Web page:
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The Centers for Disease Control and Prevention recommends a diluted bleach solution (⅓ cup bleach per 1 gallon of water or 4 teaspoons bleach per 1 quart of water) for virus disinfection.
Wear gloves while using bleach, and never mix it with ammonia or anything, in fact, except water. (The only exception is when doing laundry with detergent.) Once mixed, don't keep the solution for longer than a day because bleach will degrade certain plastic containers.
Always clean the surface with water and detergent first, since many materials can react with bleach and deactivate it.
Bleach can corrode metal over time, so do not get into the habit of cleaning their faucets and stainless steel products with it. Because bleach is harsh for many countertops as well, you should rinse surfaces with water after disinfecting to prevent discoloration or damage to the surface.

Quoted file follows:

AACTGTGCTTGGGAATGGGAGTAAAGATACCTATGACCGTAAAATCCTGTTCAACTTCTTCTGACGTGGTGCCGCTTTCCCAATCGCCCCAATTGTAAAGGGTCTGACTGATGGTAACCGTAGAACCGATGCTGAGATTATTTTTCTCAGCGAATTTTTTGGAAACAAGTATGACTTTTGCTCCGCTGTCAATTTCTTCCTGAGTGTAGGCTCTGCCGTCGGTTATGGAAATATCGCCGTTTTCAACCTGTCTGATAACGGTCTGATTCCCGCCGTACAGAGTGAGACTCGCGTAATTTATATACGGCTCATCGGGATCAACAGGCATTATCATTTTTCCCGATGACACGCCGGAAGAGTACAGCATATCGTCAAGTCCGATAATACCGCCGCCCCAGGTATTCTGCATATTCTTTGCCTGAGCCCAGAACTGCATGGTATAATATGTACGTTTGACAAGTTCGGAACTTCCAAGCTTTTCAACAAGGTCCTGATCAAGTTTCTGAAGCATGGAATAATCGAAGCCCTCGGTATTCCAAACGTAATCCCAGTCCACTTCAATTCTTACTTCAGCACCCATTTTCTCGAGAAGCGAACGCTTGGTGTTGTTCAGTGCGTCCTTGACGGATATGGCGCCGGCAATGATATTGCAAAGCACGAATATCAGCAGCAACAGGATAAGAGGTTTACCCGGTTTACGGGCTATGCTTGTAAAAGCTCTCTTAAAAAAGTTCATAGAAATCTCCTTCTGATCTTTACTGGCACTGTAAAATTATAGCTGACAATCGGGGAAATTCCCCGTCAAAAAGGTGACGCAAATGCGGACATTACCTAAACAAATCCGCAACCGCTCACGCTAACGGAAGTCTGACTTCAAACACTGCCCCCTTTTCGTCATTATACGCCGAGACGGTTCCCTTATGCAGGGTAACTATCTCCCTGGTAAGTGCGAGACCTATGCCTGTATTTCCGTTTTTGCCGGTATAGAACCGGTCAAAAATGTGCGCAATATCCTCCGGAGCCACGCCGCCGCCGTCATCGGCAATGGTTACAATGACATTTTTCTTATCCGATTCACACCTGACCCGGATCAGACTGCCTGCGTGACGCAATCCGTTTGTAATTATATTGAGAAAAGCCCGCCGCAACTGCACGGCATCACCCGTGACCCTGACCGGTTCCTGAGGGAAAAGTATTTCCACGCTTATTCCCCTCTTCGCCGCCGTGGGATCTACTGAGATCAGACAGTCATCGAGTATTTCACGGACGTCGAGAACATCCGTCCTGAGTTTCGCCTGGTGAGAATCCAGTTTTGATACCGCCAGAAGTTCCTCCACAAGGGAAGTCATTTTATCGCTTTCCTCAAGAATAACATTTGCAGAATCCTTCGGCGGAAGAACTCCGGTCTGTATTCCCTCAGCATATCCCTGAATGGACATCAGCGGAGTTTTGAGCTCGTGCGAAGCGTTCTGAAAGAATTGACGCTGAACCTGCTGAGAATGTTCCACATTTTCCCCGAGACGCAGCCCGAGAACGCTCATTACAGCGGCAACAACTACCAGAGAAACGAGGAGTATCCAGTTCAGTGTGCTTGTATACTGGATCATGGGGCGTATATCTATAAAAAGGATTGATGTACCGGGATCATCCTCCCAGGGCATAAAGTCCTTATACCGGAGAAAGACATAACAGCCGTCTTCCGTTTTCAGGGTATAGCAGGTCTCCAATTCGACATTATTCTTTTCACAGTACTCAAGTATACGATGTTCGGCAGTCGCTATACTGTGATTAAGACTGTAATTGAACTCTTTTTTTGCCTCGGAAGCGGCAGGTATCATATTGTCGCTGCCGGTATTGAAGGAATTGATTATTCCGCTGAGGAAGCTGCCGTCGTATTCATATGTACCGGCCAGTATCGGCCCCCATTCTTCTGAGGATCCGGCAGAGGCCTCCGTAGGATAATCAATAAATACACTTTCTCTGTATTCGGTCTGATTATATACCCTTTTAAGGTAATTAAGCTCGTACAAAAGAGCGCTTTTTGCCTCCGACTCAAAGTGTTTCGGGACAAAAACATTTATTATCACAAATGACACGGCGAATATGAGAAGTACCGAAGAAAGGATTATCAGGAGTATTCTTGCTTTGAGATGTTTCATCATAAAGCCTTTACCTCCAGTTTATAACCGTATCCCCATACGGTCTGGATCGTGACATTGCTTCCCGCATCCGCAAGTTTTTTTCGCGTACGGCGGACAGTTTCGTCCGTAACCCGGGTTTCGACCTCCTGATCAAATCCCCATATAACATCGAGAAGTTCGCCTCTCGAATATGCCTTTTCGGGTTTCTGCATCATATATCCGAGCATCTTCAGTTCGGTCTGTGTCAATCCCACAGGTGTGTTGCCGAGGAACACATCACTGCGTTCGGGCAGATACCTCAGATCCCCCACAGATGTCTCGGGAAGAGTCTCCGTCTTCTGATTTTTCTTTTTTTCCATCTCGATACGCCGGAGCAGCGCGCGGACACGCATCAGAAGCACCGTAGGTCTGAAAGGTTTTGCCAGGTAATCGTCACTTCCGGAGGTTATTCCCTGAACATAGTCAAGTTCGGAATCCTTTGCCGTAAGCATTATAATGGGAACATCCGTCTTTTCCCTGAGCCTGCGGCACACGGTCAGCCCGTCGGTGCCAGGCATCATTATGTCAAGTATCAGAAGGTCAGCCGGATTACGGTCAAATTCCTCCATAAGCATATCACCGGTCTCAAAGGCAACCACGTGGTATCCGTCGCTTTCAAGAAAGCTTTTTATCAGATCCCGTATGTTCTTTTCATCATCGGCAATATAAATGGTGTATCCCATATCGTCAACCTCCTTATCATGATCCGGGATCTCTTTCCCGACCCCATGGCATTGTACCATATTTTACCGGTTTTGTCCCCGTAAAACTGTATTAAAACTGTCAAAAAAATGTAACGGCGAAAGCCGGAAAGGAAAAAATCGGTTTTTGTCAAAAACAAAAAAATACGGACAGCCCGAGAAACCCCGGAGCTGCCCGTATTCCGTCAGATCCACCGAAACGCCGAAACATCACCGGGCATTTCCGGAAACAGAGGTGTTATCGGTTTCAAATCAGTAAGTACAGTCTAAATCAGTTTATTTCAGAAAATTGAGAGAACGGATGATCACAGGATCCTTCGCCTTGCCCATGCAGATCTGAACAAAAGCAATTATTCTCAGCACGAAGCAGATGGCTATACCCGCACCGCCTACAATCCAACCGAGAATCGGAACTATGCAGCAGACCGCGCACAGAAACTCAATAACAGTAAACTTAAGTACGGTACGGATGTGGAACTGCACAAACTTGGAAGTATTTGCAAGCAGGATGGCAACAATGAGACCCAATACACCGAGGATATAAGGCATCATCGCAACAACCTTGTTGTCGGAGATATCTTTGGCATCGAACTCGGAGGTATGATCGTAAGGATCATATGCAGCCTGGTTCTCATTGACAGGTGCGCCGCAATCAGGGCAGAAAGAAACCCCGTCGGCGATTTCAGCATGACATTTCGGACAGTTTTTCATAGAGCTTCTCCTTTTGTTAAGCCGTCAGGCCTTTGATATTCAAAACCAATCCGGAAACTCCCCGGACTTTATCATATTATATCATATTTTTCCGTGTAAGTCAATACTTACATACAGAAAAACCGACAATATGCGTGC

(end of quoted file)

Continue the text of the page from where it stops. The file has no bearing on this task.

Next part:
Alcohol solutions with at least 70 percent alcohol are effective against coronavirus on hard surfaces. First, clean the surface with water and detergent. Apply the alcohol solution (do not dilute it) and let it sit on the surface for at least 30 seconds to disinfect. Alcohol is generally safe for all surfaces.
According to the CDC, household (3 percent) hydrogen peroxide is effective in deactivating rhinovirus, the virus that causes the common cold, within 6 to 8 minutes of exposure. Rhinovirus is more difficult to destroy than coronaviruses, so hydrogen peroxide should be able to break down coronavirus in less time. Pour it undiluted into a spray bottle and spray it on the surface to be cleaned, but let it sit on the surface for at least 1 minute.
Hydrogen peroxide is not corrosive, so it’s okay to use it on metal surfaces. But similar to bleach, it can discolor fabrics if you accidentally get in on your clothes. You can pour it on the area and you don’t have to wipe it off because it essentially decomposes into oxygen and water.